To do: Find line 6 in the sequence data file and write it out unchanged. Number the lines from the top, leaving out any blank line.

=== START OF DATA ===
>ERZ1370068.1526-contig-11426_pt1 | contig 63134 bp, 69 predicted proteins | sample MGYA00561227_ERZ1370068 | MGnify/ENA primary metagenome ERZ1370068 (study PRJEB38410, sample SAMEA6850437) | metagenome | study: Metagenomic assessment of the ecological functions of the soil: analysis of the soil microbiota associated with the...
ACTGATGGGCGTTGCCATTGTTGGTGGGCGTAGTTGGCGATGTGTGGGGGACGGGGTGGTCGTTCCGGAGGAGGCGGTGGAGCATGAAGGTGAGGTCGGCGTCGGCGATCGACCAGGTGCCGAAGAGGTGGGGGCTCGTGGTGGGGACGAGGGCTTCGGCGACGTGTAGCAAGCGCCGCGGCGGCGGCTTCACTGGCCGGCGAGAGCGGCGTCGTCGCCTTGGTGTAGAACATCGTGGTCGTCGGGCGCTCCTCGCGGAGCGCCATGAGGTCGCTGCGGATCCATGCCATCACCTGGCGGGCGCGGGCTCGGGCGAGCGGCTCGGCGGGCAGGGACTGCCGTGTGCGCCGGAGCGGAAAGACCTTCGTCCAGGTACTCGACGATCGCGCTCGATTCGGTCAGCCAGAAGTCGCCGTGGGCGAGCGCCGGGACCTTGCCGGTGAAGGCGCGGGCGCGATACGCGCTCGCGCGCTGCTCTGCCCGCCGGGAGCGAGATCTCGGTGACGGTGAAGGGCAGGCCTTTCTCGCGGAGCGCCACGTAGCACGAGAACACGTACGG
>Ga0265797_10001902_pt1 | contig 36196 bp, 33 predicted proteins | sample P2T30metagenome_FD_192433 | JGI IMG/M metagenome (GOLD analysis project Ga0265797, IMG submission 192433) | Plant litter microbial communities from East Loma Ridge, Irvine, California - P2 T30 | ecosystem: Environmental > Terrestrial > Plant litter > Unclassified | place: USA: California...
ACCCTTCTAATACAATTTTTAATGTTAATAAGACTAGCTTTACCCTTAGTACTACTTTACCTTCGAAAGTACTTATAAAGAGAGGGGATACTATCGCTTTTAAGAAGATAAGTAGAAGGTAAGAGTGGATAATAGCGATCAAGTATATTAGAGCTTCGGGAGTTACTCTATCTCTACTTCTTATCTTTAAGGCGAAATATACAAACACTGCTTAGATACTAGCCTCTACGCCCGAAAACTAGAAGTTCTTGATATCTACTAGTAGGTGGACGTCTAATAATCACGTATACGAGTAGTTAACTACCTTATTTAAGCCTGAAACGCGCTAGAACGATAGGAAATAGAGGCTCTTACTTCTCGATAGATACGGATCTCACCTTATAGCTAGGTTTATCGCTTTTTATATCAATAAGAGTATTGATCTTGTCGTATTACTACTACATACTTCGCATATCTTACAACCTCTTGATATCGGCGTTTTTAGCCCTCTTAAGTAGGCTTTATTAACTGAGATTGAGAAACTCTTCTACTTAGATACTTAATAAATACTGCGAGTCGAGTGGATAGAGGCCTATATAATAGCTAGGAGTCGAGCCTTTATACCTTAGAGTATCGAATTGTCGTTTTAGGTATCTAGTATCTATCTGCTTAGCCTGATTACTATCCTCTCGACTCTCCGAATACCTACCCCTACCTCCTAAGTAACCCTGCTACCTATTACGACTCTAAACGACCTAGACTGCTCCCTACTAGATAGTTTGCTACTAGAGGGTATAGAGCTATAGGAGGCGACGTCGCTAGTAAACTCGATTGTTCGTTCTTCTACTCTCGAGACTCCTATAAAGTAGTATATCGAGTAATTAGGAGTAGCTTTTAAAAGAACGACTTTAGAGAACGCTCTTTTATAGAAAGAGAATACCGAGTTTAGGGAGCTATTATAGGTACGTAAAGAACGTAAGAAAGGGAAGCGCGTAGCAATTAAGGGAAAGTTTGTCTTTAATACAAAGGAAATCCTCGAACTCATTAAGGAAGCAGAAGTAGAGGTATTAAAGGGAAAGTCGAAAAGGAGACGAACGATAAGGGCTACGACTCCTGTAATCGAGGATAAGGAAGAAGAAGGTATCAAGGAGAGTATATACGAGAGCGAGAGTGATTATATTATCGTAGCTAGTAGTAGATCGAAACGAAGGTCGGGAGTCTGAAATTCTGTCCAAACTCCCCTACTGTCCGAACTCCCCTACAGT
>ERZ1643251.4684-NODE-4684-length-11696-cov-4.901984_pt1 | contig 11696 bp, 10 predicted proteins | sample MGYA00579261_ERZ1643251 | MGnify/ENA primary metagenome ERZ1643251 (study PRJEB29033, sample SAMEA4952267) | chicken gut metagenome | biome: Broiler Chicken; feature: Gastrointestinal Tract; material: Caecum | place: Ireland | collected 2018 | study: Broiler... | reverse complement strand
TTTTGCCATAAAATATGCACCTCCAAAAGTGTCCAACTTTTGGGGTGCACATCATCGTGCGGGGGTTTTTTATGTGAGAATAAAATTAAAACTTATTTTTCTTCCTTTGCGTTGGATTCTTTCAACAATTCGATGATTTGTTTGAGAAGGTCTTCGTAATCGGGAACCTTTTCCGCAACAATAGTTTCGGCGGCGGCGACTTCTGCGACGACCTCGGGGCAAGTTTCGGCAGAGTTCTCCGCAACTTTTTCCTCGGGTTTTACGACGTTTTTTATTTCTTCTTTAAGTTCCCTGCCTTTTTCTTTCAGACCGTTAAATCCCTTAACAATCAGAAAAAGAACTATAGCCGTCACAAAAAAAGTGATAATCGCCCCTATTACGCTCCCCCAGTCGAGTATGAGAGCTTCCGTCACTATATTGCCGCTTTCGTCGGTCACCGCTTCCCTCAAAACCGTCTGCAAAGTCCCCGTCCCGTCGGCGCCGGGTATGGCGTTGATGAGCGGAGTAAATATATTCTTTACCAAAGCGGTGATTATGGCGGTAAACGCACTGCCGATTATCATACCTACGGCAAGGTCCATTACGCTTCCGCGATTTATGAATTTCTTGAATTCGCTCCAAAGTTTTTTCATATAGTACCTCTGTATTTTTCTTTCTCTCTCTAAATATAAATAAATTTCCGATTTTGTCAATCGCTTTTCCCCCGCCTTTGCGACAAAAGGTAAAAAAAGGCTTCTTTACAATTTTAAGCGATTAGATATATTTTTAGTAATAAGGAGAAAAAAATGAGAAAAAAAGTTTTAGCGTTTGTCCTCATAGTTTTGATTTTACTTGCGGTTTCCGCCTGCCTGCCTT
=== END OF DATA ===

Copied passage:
TTTTGCCATAAAATATGCACCTCCAAAAGTGTCCAACTTTTGGGGTGCACATCATCGTGCGGGGGTTTTTTATGTGAGAATAAAATTAAAACTTATTTTTCTTCCTTTGCGTTGGATTCTTTCAACAATTCGATGATTTGTTTGAGAAGGTCTTCGTAATCGGGAACCTTTTCCGCAACAATAGTTTCGGCGGCGGCGACTTCTGCGACGACCTCGGGGCAAGTTTCGGCAGAGTTCTCCGCAACTTTTTCCTCGGGTTTTACGACGTTTTTTATTTCTTCTTTAAGTTCCCTGCCTTTTTCTTTCAGACCGTTAAATCCCTTAACAATCAGAAAAAGAACTATAGCCGTCACAAAAAAAGTGATAATCGCCCCTATTACGCTCCCCCAGTCGAGTATGAGAGCTTCCGTCACTATATTGCCGCTTTCGTCGGTCACCGCTTCCCTCAAAACCGTCTGCAAAGTCCCCGTCCCGTCGGCGCCGGGTATGGCGTTGATGAGCGGAGTAAATATATTCTTTACCAAAGCGGTGATTATGGCGGTAAACGCACTGCCGATTATCATACCTACGGCAAGGTCCATTACGCTTCCGCGATTTATGAATTTCTTGAATTCGCTCCAAAGTTTTTTCATATAGTACCTCTGTATTTTTCTTTCTCTCTCTAAATATAAATAAATTTCCGATTTTGTCAATCGCTTTTCCCCCGCCTTTGCGACAAAAGGTAAAAAAAGGCTTCTTTACAATTTTAAGCGATTAGATATATTTTTAGTAATAAGGAGAAAAAAATGAGAAAAAAAGTTTTAGCGTTTGTCCTCATAGTTTTGATTTTACTTGCGGTTTCCGCCTGCCTGCCTT